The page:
Microsoft Embraces Linux Virtual Appliances
In a very savvy move aimed at gaining competitive advantage in the cloud computing space, Microsoft yesterday announced that they were contributing source code to the Linux kernel in order to optimize the performance and management of virtual appliances on Microsoft's hypervisor, Hyper-V. One of the goals of cloud computing is elasticity – applications scale up and down based upon the hour by hour demand for the application. Well, you cannot have hour by hour elasticity for an application when it takes days/weeks/months to install, provision, and instrument the application onto the infrastructure. Virtual appliances eliminate this challenge by allowing the application owner to pre-configure the application as a set of virtual machines that are ready to respond to demand. The “set-up” is done “off-line.” Microsoft, realizing that Linux is the de facto underpinning for virtual appliances that run on Amazon's EC2, is now contributing code to Linux that will optimize the performance and management characteristics of Linux-based virtual appliances on Hyper-V – the virtualization technology that underpins Microsoft's Azure cloud.
Microsoft's new status as a Linux kernel contributor sheds light on the amazing shift that is occurring in the battle-lines for IT infrastructure. The operating system is going to split, with one half becoming the control software for the hardware (the hypervisor) and the other becoming the control software for the application (virtual appliances). Given their huge advantage with developers based upon the installed base of applications that run on Microsoft-only application frameworks (.Net, etc.), Microsoft has determined that they need to pull out all of the stops in order to be certain they do not get ripped off the hardware in favor of VMware (the dominant hypervisor) or Xen (the hypervisor that supports Amazon's market leading cloud service). Linux is no longer the biggest threat to Microsoft in the datacenter when datacenters begin embracing a cloud architecture such as Amazon's in order to enable IT-as-a-Service.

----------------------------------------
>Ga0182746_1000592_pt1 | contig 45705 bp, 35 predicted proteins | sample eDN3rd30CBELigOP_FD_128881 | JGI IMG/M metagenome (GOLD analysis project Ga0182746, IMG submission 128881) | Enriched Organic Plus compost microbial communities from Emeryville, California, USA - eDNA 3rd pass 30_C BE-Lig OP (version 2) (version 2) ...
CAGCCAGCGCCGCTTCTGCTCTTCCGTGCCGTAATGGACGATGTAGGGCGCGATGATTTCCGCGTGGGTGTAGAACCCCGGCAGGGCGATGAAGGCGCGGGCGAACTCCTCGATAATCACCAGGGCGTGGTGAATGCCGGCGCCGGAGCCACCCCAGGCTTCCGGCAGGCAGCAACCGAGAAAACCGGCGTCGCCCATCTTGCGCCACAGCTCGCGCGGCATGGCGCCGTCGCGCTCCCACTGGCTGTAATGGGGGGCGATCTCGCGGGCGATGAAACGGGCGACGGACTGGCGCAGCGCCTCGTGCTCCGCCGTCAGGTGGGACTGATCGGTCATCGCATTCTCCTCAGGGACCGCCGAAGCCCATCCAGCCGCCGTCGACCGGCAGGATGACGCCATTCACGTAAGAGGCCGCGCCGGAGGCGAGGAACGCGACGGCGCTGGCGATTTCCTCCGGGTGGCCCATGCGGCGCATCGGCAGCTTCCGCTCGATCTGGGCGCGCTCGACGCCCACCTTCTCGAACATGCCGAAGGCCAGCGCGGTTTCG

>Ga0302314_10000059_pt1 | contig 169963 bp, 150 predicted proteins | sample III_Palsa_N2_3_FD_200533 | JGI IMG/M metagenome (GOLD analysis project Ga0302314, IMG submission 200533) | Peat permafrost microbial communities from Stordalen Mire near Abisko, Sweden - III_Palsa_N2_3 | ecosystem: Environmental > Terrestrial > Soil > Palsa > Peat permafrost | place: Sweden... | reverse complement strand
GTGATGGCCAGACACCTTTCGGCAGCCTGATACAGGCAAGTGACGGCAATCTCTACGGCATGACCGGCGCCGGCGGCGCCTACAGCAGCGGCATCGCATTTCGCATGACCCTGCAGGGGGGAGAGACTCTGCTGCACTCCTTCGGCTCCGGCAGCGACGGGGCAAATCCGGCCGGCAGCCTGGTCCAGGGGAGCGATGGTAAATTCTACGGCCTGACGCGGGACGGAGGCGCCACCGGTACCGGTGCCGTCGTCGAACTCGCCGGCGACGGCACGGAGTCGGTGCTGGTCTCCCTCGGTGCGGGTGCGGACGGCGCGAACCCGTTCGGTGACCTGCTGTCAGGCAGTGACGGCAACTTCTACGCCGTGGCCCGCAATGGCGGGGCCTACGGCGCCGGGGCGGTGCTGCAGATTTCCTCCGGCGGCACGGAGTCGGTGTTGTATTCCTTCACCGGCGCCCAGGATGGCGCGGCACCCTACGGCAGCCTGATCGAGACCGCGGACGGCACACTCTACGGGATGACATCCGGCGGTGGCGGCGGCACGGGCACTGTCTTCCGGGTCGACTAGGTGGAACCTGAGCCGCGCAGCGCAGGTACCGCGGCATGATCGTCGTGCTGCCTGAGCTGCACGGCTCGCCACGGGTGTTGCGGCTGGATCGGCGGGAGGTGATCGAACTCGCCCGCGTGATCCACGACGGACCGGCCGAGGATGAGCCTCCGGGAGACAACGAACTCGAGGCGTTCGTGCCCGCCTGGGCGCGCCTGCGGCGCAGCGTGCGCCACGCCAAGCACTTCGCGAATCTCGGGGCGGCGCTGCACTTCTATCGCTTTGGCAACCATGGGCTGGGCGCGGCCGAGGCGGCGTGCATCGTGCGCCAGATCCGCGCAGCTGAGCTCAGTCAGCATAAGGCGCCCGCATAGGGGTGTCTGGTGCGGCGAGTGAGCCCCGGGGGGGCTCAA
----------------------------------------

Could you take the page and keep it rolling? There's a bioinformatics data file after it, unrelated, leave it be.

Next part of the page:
If indeed this move enables higher elasticity and simpler management of Linux based virtual appliances that run atop Hyper-V, the competitive pressure might force VMware to follow suite and make their drivers and tools available as source code that is included in the Linux kernel. To be clear, Microsoft does not currently plan to support Linux virtual appliances on Azure, but that position may be shifting with changes of this type. With Amazon currently holding the dominant position in cloud and with VMware holding the dominant position in the datacenter for virtualization, Microsoft might have lots of crafty tricks up its sleeve to re-assert themselves in this new theater of datacenter war where hypervisors and virtual appliances rule the day.